U.S. Naval War College Holds Conference Exploring the Definitions of Genocide

Azeem Ibrahim, professor at the U.S. Army War College, delivers a keynote address


(Oct. 15, 2019)

Azeem Ibrahim, professor at the U.S. Army War College, delivers a keynote address during the “Genocide: Defining Hate and Extermination” conference at the U.S. Naval War College, Oct. 15. The event focused on definitions of genocide, both legal and ideological. U.S. Navy photo by Mass Communication Specialist 2nd Class Tyler D. John/Released

The U.S. Naval War College gathered scholars on Oct. 15 to examine the issue of genocide, the college’s second conference on the subject as part of a course taught by associate professor Hayat Alvi.

This year’s program, called “Genocide: Defining Hate and Extermination,” focused on definitions of genocide, both legal and ideological.

Alvi, a political science scholar who specializes in international relations, said that a combination of current events and student feedback made her decide to focus on defining genocide.

“People are using language and words that are alarming to describe other people in society,” Alvi said in an interview, referring to examples such as the marginalization of the world’s refugees and a heightened visibility for racial supremacists.

“We take that in the field as early warning signs of hatred and intolerance.”

Rear Adm. Shoshana S. Chatfield, Naval War College president, welcomed the visiting scholars and acknowledged that the subject is a difficult one for students and academics alike.

“How should genocide be defined? Why does this word trigger so many political sensitivities? And, in the review of historic events, how might we look at some key words for evidence that something like this is going to happen again?” Chatfield asked.

“Those are just a few things to keep in mind as the discussion moves forward,” she said. “In this topic like so many others, the use of language matters, words matter, phrases matter.”

Guest scholars delved into how and why genocides have developed in the past and how the world has responded.

“If you were to simply ask anybody you stopped on the street, what is genocide, more likely than not, they would tell you that genocide is mass murder. And that could be true in many circumstances,” said keynote speaker Azeem Ibrahim, research professor at the U.S. Army War College and author of “The Rohingyas: Inside Myanmar’s Genocide.”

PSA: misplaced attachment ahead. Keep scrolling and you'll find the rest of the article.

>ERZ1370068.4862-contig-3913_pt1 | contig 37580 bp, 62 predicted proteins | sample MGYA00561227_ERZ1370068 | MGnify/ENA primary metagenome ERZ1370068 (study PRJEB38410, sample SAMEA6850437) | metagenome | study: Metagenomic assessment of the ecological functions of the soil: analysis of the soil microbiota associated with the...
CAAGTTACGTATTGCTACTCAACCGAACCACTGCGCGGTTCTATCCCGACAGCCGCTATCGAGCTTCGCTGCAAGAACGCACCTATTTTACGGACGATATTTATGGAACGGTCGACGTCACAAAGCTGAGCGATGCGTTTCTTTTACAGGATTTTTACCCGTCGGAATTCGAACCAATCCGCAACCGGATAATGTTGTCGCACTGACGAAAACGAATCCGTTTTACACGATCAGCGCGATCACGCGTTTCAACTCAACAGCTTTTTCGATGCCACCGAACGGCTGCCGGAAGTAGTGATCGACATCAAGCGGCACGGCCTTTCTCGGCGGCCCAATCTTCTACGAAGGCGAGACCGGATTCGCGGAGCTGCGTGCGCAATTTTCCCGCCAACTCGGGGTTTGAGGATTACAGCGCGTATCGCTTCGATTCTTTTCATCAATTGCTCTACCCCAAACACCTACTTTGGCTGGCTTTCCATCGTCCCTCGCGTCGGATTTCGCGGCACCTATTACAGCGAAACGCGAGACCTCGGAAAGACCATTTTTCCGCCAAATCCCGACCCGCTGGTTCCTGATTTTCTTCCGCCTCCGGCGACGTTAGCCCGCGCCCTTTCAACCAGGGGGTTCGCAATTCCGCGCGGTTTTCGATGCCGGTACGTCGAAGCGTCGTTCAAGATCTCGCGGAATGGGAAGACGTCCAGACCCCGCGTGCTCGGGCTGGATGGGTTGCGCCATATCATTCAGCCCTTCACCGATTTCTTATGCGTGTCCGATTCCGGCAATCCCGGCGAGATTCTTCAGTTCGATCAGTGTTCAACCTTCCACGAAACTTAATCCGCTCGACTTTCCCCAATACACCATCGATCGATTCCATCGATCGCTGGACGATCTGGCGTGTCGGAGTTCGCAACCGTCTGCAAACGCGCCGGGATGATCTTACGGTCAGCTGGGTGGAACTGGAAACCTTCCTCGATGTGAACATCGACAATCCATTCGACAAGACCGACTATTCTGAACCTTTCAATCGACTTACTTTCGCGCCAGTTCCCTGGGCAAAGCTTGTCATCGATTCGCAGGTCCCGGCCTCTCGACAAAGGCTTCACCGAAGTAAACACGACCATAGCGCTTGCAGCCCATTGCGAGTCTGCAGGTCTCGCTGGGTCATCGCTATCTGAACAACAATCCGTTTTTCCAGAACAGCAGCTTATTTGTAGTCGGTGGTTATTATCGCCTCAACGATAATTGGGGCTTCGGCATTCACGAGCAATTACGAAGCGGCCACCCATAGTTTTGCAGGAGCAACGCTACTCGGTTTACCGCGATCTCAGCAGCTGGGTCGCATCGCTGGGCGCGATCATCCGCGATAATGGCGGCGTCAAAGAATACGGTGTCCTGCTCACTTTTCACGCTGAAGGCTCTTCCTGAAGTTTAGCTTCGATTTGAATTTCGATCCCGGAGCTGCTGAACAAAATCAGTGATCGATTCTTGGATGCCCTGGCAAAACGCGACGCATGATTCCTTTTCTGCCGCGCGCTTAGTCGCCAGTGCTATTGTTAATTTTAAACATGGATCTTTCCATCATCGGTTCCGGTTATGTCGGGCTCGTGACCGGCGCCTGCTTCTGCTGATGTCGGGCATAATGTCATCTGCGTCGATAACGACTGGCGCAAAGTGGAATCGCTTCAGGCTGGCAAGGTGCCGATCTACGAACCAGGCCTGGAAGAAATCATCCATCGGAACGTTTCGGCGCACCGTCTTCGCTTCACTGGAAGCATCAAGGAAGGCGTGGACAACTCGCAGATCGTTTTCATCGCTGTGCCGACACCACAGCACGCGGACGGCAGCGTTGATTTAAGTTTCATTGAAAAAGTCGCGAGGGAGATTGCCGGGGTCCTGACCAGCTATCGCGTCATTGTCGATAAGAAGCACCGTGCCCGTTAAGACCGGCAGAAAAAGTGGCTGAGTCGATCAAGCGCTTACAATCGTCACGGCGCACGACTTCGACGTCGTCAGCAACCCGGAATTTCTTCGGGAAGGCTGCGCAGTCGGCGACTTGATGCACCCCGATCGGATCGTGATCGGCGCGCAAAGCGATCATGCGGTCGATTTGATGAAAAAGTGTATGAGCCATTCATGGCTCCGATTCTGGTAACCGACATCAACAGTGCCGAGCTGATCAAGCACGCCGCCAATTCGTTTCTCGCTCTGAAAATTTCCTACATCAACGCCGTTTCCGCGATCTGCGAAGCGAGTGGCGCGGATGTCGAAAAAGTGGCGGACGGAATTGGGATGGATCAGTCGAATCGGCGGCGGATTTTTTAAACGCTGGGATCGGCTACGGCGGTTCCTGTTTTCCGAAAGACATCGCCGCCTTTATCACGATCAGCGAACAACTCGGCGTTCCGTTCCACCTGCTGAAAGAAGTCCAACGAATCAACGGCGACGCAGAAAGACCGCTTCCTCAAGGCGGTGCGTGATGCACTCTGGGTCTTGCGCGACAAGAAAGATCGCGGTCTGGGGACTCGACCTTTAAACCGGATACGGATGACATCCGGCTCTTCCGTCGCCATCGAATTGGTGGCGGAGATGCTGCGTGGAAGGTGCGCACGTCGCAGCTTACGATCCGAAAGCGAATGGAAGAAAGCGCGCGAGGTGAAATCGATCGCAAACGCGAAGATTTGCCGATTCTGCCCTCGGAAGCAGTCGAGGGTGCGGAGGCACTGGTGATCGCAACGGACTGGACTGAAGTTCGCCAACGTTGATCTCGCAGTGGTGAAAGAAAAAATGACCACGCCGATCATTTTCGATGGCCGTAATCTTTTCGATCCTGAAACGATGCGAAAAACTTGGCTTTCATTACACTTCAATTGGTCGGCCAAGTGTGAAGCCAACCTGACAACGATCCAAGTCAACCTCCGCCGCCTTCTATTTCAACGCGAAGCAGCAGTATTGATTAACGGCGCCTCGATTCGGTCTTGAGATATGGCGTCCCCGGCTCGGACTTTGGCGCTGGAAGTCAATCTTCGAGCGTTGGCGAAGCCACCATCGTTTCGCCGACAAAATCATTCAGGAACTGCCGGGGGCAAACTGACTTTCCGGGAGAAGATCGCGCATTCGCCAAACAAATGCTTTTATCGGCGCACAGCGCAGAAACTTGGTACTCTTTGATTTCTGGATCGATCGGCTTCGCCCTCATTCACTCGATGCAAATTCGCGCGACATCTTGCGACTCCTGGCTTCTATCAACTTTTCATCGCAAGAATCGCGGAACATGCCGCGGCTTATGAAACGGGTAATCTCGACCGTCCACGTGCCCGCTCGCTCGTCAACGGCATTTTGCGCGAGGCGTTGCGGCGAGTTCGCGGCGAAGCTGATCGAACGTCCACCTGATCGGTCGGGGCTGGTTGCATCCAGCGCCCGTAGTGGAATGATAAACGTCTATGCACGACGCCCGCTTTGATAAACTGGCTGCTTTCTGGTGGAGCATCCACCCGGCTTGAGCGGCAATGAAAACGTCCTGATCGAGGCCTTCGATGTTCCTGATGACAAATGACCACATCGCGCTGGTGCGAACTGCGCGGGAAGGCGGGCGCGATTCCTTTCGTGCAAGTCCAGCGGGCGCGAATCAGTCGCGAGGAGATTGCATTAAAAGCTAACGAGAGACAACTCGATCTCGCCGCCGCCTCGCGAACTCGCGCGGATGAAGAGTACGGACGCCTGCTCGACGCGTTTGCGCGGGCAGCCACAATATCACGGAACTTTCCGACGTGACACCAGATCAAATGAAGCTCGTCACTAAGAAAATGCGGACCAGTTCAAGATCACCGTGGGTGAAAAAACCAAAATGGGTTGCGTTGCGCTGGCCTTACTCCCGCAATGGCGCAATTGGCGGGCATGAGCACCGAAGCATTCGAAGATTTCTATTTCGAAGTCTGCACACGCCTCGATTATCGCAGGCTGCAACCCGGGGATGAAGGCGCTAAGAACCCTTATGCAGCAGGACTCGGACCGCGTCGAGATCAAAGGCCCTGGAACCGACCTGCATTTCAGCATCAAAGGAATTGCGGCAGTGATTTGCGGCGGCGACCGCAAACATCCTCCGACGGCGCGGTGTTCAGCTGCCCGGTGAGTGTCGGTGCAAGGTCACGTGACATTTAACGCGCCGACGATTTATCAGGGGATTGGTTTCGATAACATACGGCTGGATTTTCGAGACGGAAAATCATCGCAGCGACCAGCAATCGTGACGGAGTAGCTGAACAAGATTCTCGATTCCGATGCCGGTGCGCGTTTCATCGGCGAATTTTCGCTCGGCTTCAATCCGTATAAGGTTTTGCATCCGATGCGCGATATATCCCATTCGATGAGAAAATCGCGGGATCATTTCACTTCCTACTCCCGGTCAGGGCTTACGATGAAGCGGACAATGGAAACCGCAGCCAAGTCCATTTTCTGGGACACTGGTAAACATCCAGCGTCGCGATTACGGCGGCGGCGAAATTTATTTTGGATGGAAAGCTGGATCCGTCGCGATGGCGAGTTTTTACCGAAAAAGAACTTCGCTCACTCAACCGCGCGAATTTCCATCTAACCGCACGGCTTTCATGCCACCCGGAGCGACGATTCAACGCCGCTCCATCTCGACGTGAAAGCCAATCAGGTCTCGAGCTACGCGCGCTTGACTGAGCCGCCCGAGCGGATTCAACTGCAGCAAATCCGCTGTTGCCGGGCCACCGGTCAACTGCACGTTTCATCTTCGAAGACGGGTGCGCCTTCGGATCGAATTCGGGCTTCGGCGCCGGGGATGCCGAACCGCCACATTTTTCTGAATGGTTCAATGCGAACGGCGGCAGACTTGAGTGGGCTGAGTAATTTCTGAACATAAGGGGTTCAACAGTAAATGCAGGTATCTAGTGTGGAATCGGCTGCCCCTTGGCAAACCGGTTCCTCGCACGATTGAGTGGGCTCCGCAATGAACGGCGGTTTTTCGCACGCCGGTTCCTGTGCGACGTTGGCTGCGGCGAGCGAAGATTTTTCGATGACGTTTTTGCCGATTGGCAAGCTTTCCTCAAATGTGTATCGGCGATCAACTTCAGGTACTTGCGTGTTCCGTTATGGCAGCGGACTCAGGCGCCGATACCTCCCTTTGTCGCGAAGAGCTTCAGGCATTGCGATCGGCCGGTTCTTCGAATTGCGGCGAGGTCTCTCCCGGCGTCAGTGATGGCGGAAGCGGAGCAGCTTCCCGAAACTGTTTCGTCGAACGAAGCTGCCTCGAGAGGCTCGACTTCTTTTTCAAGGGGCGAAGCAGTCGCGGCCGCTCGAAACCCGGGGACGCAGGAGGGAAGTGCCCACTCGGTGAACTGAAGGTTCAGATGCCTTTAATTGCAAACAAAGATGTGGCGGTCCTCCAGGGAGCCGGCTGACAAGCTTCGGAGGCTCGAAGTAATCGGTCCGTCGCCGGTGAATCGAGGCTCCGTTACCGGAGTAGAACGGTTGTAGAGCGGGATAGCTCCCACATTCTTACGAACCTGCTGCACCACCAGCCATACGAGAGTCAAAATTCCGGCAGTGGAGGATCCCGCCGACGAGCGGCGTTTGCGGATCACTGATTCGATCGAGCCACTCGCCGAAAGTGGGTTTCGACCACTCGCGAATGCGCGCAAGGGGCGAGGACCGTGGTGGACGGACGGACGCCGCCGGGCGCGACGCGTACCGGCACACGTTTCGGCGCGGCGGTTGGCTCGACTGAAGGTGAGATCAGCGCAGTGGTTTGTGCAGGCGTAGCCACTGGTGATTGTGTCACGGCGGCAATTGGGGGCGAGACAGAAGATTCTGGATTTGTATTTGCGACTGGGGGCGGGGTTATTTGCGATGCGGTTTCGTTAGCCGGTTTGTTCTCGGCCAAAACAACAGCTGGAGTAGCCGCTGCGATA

“But it’s not technically the case. Genocide never starts with mass murder. It always starts by ensuring that another group is seen to be different and to have less rights than the bulk of the population,” Ibrahim said.

Ben Kiernan -- who helped found Yale University’s Genocide Studies Program in 1998 based on his research on Cambodia’s Khmer Rouge regime – told the audience that justice comes quite late in genocide cases.

The Khmer Rouge genocide ended in 1979, and it wasn’t until 40 years later that a few senior leaders were convicted, Kiernan said.

“Slow justice is better than no justice. Although it’s also true that justice delayed is justice denied,” he said.

It took a number of years before a genocide case was developed and pursued through the United Nations, but by now most of the “big fish” of the Khmer Rouge have been prosecuted and at least served time in jail, Kiernan said.

“The institutions that were established in 1948 with the (United Nations) genocide convention have led to the wheels of justice moving around the world,” he told the audience, offering a hopeful note.

David Simon, director of Yale’s Genocide Studies Program, told the group that the way society thinks about genocide influences the way society responds.

“Genocide started out as an idea and becomes defined as a crime,” Simon said. “Then, in a second phase, that notion of genocide as a crime evolves into one of genocide as a process.”

If one thinks of genocide as a process, prevention becomes more possible, Simon concluded.

“If you think there’s a process, you can think of where you can intercede in a process – rather than merely respond afterward,” he said.

Don Thieme, a retired Marine Corps officer and veteran of many foreign policy assignments, talked about the role of force as a response to genocide. He said that clear definitions matter there, as well.

“The words that make sense in a diplomatic press conference or on a PowerPoint briefing slide may be of very little use to a 28-year-old company commander who has to employ force to achieve those objectives,” said Thieme, who serves on the college’s War Gaming Department staff.

“Absent precision in words, it’s impossible to expect precision in operations.”

Looking ahead, Alvi said she is pursuing a publisher for a compiled volume based on the presentations at this year’s conference.

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Jeanette Steele, U.S. Naval War College Public Affairs
October 17, 2019

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